An Stac
ImageDSC00972 by Al, on Flickr

Beinn Damh
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Alligin & Liathach
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We were not particularly looking forward to the descent down the shoulder, but I took a line around the leeward aspect of the hillside, which meant dealing with more scree but less wind. As we walked back down the path (having chosen not to add on An Stac or the Sim of Meall nan Ceapairean for obvious reasons) we did see the Coastguard copter descending into Coire Lair across the way. Cheeks ruddy with the wind and sun it had been a fabulous weekend's walking.

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Comments: 11

Lovely Loch Quoich

Attachment(s) Munros: Gairich, Spidean Mialach
Date walked: 10/03/2018
Distance: 25.7km
Ascent: 1852m
Comments: 4
Views: 400

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Attachment(s) Date walked: 04/03/2018
Distance: 21.5km
Ascent: 1700m
Comments: 5
Views: 307

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Attachment(s) Munros: Beinn a'Chaorainn (Glen Spean), Beinn Teallach, Chno Dearg, Stob Ban (Grey Corries), Stob Coire Sgriodain
Date walked: 25/02/2018
Distance: 57.3km
Ascent: 3688m
Comments: 7
Views: 551

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Attachment(s) Grahams: Culter Fell, Gathersnow Hill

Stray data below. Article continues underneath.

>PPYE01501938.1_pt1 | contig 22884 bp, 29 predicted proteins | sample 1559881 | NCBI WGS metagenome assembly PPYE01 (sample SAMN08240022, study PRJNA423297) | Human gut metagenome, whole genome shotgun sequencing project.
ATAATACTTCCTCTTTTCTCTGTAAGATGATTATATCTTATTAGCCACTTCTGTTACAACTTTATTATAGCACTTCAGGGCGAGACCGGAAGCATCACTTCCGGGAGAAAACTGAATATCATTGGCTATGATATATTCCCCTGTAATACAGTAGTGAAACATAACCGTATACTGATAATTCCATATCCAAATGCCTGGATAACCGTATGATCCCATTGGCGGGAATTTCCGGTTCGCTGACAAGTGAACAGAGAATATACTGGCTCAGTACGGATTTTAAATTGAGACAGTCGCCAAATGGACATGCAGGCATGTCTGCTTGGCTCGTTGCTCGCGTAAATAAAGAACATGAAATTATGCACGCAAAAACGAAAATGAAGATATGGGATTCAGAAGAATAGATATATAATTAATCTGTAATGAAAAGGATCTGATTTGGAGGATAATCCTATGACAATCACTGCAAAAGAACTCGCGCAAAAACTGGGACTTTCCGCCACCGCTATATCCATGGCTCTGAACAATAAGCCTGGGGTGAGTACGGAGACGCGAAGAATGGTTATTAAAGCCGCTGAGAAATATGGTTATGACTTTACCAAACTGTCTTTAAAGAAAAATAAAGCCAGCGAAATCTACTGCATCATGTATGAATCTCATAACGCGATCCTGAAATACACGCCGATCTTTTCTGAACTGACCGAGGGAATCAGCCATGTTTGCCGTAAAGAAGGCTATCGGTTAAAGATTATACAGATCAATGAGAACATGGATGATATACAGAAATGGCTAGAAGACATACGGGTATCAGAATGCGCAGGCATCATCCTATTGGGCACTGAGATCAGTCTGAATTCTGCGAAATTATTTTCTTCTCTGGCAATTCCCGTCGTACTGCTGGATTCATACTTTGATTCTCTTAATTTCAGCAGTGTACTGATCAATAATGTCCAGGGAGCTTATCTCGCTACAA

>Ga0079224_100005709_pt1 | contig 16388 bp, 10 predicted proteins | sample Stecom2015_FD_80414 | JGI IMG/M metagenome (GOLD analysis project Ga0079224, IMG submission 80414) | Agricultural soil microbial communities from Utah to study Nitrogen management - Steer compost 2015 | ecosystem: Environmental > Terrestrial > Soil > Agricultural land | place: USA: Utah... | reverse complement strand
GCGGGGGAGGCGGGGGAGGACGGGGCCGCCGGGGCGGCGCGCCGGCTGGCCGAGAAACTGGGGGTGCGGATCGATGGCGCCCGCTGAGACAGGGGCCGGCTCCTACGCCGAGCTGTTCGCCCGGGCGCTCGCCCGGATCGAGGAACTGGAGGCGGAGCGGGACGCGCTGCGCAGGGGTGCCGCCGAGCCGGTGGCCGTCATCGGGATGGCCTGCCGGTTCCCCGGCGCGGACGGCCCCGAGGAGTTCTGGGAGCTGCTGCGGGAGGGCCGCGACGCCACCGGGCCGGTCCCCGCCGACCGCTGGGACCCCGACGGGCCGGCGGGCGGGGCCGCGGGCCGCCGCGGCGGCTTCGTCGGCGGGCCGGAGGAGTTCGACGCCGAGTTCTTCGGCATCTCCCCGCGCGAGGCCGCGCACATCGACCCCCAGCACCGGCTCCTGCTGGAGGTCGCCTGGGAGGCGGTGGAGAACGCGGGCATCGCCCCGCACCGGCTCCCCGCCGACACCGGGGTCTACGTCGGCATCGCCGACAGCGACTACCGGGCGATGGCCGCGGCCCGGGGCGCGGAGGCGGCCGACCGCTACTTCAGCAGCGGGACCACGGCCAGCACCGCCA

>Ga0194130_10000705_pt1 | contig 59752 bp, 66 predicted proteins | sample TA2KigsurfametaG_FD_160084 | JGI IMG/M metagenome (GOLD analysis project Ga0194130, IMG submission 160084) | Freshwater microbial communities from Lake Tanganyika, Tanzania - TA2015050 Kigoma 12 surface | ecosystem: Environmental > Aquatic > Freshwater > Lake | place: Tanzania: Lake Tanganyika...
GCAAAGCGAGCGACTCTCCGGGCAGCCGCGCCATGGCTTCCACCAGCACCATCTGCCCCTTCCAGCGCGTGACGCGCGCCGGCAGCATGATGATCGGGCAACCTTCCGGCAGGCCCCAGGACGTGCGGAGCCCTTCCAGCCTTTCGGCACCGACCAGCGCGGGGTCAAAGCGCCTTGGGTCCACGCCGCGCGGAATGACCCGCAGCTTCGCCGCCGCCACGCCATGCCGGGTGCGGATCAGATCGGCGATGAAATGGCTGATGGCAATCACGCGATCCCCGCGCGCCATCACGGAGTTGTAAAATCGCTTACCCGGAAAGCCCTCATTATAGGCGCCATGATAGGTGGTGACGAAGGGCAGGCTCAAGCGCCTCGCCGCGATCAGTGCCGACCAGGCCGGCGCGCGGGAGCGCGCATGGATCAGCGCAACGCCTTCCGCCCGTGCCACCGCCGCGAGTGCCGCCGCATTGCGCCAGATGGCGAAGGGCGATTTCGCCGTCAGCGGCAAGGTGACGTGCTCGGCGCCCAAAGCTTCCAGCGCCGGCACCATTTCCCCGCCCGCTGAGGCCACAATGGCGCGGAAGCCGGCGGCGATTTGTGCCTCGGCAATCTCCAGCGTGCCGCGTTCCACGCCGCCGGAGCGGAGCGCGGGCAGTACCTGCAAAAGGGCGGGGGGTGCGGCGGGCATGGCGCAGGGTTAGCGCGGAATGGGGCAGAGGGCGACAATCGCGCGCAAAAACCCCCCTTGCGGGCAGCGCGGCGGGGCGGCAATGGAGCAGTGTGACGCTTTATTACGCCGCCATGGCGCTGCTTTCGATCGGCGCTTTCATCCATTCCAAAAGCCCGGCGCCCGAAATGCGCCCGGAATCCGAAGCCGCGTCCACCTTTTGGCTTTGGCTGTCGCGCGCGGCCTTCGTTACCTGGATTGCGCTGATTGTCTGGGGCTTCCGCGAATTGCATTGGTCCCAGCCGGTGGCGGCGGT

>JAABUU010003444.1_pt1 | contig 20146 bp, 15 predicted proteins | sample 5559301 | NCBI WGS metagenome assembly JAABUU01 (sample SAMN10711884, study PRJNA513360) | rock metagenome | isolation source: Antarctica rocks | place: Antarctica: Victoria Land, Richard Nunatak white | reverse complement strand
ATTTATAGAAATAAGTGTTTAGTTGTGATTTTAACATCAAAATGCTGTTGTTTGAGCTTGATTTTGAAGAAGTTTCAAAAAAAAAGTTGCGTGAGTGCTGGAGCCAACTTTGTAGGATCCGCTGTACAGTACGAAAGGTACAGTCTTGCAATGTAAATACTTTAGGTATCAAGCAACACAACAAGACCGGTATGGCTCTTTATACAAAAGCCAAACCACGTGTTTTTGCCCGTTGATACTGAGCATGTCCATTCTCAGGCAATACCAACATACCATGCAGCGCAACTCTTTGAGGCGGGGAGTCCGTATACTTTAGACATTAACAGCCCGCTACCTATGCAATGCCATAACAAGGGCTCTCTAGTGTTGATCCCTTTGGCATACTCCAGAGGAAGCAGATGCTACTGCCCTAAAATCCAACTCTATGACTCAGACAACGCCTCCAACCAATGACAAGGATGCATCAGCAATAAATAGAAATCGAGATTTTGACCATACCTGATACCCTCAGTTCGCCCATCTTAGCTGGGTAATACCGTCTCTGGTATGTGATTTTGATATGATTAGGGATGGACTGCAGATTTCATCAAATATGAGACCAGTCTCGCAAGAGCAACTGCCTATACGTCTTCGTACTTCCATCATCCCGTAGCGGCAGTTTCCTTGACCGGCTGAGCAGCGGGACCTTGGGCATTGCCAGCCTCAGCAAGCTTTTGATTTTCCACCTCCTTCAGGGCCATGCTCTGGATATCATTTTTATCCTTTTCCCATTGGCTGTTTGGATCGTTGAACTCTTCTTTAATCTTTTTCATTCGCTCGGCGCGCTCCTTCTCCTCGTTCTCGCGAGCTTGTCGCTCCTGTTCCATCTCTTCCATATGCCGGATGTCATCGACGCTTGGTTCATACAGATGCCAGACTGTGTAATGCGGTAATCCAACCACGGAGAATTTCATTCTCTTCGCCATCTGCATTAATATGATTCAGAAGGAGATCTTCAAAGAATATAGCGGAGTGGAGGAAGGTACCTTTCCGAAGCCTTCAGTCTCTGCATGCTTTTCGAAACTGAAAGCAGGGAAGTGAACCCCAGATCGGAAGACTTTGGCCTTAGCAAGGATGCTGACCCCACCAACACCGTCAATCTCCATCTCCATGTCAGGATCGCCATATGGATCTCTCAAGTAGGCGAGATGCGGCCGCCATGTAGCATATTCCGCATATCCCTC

Donalds: Chapelgill Hill, Culter Fell, Gathersnow Hill, Hillshaw Head, Lochcraig Head , Molls Cleuch Dod
Date walked: 15/02/2018
Distance: 53.7km
Ascent: 3028m
Views: 135

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Attachment(s) Munros: An Socach (Braemar), Carn an Righ, Glas Tulaichean
Sub 2000s: Creag Ghiubhais, Meall Alvie
Date walked: 11/02/2018
Distance: 55.6km
Ascent: 3004m
Comments: 8
Views: 613

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Munros: Carn a'Gheoidh, Carn a'Mhaim, Carn Aosda, The Cairnwell
Date walked: 03/02/2018
Distance: 33.7km
Ascent: 1650m
Views: 318

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Attachment(s) Grahams: Cauldcleuch Head
Donalds: Cauldcleuch Head, Windy Gyle
Sub 2000s: Greatmoor Hill
Date walked: 28/01/2018
Distance: 42.3km
Ascent: 1753m
Comments: 11
Views: 635

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Attachment(s) Munros: Ben Chonzie, Driesh, Mayar, Mount Keen
Date walked: 21/01/2018
Distance: 58km
Ascent: 2949m
Views: 449

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Attachment(s) Munros: A' Bhuidheanach Bheag, A' Chailleach (Monadhliath), Carn Dearg (Monadhliath), Carn Sgulain, Geal Charn (Monadhliath)